A trio of Hall of Fame quarterbacks, all of whom have a connection to the Vikings, have been named as finalists for the NFL's All-Time Team.
The league recently announced that Fran Tarkenton, Brett Favre and Norm Van Brocklin are among the 22 players vying for 10 spots.
Tom Brady and Joe Montana have already been named to the team. The rest of the group will be unveiled at 7 p.m. (CT) Friday on NFL Network.
Tarkenton played in Purple from 1961-1966, and from 1972-1978, and was the NFL MVP in 1975.
At the time of his retirement, Tarkenton led the league in passing yards (47,003), passing touchdowns (342) pass attempts (6,467) and completions (3,686). Tarkenton currently ranks 12th all-time in passing yards and 10th in passing touchdowns.
He was enshrined in the Pro Football Hall of Fame in 1986 and became an inaugural member of the Vikings Ring of Honor in 1998.
Favre played just two seasons for the Vikings, but did so after playing 16 seasons for the Packers. He helped lead Minnesota to the 2009 NFC title game.
Favre went into the Hall of Fame in 2016, and he ranks fourth all-time in both passing yards (71,838) and touchdowns (508).
Van Brocklin never played for the Vikings, but he was the first head coach in team history (1961-66) after an illustrious career wwith the Rams and Eagles. Van Brocklin was enshrined in 1971.
The Vikings are already well-represented on the NFL's All-Time Team, which will consist of 100 players and 10 coaches. It is selected by a 26-person panel made up of coaches, team and front office executives, former players and media members.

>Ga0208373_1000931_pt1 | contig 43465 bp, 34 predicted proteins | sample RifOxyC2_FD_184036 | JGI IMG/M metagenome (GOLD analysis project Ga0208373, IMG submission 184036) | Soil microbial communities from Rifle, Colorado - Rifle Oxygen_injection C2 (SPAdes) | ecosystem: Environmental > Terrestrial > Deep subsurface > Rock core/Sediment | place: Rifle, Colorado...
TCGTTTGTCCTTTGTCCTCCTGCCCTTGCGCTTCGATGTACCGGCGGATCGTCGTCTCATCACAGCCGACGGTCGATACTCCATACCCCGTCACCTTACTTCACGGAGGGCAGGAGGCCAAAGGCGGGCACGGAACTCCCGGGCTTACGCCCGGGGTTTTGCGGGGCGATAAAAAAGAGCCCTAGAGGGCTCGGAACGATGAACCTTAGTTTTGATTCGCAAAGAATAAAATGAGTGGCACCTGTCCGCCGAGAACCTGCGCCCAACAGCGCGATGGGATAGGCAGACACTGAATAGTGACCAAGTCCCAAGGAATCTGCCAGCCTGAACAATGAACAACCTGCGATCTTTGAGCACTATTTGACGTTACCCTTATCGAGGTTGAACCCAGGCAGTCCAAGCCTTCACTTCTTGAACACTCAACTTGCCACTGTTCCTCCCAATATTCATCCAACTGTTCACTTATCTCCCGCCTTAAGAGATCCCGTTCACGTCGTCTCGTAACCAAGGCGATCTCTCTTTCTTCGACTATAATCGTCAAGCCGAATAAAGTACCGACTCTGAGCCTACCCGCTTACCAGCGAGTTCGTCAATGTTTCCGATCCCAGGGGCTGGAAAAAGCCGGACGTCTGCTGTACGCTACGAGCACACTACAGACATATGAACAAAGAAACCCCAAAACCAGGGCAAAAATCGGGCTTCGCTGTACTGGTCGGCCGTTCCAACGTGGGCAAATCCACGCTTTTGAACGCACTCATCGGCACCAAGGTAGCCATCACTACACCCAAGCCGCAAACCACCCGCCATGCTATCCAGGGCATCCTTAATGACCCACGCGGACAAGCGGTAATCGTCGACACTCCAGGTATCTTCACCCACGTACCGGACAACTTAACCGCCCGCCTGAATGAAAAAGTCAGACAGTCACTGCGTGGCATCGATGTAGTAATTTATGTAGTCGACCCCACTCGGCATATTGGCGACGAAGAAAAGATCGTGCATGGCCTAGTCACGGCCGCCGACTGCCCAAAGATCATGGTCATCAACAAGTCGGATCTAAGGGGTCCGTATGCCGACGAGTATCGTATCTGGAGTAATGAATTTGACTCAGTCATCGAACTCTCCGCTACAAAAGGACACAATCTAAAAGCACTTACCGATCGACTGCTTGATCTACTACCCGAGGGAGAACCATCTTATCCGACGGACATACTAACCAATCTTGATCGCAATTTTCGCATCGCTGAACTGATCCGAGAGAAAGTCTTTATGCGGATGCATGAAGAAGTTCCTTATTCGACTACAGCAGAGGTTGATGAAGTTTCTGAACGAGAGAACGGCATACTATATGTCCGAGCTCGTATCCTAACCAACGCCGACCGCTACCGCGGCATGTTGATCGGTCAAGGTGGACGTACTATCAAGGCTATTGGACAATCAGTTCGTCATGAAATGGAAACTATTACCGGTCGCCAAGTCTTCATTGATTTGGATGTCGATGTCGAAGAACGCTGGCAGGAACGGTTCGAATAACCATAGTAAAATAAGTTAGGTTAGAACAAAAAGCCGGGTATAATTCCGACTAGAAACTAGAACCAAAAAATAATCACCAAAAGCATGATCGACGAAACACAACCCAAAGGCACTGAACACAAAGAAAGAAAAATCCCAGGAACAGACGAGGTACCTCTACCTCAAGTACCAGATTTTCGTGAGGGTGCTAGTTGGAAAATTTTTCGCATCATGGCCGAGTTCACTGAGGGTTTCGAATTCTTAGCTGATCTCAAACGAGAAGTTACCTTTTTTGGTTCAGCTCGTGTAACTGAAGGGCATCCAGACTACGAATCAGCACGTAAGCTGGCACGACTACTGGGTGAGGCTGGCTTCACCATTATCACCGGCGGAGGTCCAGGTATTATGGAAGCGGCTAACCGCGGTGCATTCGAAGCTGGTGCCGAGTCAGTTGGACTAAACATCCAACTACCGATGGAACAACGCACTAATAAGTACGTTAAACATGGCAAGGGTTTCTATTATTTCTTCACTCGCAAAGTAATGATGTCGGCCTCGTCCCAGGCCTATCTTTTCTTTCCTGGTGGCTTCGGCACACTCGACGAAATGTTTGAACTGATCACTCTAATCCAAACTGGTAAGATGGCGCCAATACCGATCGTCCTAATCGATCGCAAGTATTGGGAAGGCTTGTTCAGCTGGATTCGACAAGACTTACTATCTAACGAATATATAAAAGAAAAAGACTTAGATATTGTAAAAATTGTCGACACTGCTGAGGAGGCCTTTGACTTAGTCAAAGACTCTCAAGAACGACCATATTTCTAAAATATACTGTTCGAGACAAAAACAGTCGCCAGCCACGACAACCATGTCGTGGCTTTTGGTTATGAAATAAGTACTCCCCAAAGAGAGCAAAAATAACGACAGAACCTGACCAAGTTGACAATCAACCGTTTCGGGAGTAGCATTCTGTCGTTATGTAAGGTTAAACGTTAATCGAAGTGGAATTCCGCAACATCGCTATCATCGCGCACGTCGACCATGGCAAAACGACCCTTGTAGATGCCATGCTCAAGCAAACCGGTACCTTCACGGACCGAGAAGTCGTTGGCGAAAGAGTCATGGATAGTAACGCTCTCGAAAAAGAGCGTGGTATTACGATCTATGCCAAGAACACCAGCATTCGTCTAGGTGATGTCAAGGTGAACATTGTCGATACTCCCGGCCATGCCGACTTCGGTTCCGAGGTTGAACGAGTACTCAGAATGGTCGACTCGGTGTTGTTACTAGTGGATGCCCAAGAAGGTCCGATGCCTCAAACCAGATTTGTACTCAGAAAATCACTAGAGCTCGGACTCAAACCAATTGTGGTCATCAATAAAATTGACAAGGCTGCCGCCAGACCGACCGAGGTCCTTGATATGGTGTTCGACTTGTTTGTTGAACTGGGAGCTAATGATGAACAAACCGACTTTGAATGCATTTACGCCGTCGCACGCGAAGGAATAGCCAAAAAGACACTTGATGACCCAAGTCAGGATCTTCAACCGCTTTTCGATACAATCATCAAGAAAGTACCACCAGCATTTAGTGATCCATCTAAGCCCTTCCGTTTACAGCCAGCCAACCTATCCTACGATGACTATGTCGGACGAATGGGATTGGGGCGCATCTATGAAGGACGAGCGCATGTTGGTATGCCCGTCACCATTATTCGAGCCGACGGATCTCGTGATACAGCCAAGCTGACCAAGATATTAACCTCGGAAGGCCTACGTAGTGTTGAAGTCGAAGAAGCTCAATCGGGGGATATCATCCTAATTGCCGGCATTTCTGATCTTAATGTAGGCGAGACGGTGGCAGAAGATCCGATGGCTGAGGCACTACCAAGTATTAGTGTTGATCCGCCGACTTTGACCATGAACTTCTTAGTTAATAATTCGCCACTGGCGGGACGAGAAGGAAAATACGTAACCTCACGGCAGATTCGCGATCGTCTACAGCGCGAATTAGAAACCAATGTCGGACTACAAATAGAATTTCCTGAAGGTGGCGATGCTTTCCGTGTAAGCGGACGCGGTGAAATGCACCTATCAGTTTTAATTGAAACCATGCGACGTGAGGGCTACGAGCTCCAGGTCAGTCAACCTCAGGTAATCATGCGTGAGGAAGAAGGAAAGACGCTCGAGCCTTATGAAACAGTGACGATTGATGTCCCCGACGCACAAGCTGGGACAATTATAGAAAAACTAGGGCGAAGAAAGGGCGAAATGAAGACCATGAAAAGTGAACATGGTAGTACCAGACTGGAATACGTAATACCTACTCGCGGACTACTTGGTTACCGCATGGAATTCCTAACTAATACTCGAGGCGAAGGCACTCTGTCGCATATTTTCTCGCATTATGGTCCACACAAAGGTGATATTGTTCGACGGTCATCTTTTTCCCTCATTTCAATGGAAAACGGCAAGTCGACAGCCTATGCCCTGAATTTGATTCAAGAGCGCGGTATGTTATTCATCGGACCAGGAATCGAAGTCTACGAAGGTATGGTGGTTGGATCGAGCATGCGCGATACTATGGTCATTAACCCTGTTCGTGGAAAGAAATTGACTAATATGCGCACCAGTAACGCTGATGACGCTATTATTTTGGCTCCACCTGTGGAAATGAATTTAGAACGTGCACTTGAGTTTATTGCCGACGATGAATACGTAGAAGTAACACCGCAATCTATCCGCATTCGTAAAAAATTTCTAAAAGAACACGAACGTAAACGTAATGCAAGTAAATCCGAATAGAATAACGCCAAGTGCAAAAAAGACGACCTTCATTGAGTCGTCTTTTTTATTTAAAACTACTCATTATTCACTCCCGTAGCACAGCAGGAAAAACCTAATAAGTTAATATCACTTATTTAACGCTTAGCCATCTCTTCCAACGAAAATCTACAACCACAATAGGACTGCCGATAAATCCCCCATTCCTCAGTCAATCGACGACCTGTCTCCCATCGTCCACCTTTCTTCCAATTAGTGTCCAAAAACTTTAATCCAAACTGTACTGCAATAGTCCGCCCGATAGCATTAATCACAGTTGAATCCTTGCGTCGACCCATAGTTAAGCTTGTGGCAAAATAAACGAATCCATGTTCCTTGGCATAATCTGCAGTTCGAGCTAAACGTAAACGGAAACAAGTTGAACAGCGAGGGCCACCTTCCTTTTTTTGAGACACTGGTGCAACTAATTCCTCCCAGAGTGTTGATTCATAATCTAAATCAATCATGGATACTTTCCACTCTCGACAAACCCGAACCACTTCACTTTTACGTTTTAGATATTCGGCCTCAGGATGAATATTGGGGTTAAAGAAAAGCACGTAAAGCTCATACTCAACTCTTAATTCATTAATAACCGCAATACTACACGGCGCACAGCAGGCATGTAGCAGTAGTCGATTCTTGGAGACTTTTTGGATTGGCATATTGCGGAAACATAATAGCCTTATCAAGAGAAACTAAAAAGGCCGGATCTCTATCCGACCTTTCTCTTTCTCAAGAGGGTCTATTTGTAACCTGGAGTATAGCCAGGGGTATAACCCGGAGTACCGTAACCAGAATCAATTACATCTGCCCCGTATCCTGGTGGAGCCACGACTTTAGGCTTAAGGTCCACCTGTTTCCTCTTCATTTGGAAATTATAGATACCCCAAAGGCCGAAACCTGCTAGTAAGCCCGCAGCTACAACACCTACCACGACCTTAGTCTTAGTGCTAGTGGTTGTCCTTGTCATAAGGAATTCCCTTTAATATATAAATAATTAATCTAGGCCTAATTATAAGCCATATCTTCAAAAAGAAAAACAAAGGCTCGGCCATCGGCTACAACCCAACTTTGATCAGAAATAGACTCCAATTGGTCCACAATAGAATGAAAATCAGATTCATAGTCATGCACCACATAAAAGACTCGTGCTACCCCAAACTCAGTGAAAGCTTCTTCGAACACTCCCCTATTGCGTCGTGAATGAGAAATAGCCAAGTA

Legendary wide receiver Randy Moss was also selected among 10 players at his position. Kicker Jan Stenerud, who finished his career in Minnesota, also made the cut.
Cronin: Cook's absence hindered Vikings offense
The Vikings offense was missing perhaps its biggest piece Monday night, as Dalvin Cook was on the sideline with a shoulder injury.
The absence of the Pro Bowl running back — who has rushed for 1,135 yards and 13 touchdowns in 2019 — was felt all over.
Backup Alexander Mattison also missed the game with an ankle injury. His 462 rushing yards were also missing from the equation.
ESPN Vikings writer Courtney Cronin said the Vikings offense looked out of sorts without the duo that has combined for 1,597 rushing yards and 14 rushing touchdowns.
Cronin wrote that without the threat of two viable running backs, Vikings quarterback Kirk Cousins and the offense couldn't get into its normal flow.
It's possible that the Vikings were saving their big, explosive plays by way of play-action for the playoffs, should they see the Packers again, but the fact that Cousins attempted just one play- action pass in the first half and finished 2-of-5 for 14 yards and an interception on such throws was jarring.
While teams don't necessarily need to establish the run to set up an effective play-action attack, the Vikings didn't even attempt to dial it up against the Packers. The reasoning for that could be the fact that without Cook, it's hard to sell the threat of the run. The other thing to keep in mind was how good the Packers were at sniffing out bootlegs during their Week 2 meeting with the Vikings. Minnesota quickly became one-dimensional, and did it to itself.
The combination of Mike Boone and Ameer Abdullah managed 55 yards on 15 attempts.
Minnesota's offense struggled for the majority of Monday night, as the unit tallied a season-low 139 yards on 53 plays, averaging just 2.6 yards per play against the Packers.
Minnesota has never missed Cook more than it did on Monday and may appreciate him even more after realizing what its offense looks like when he's not there.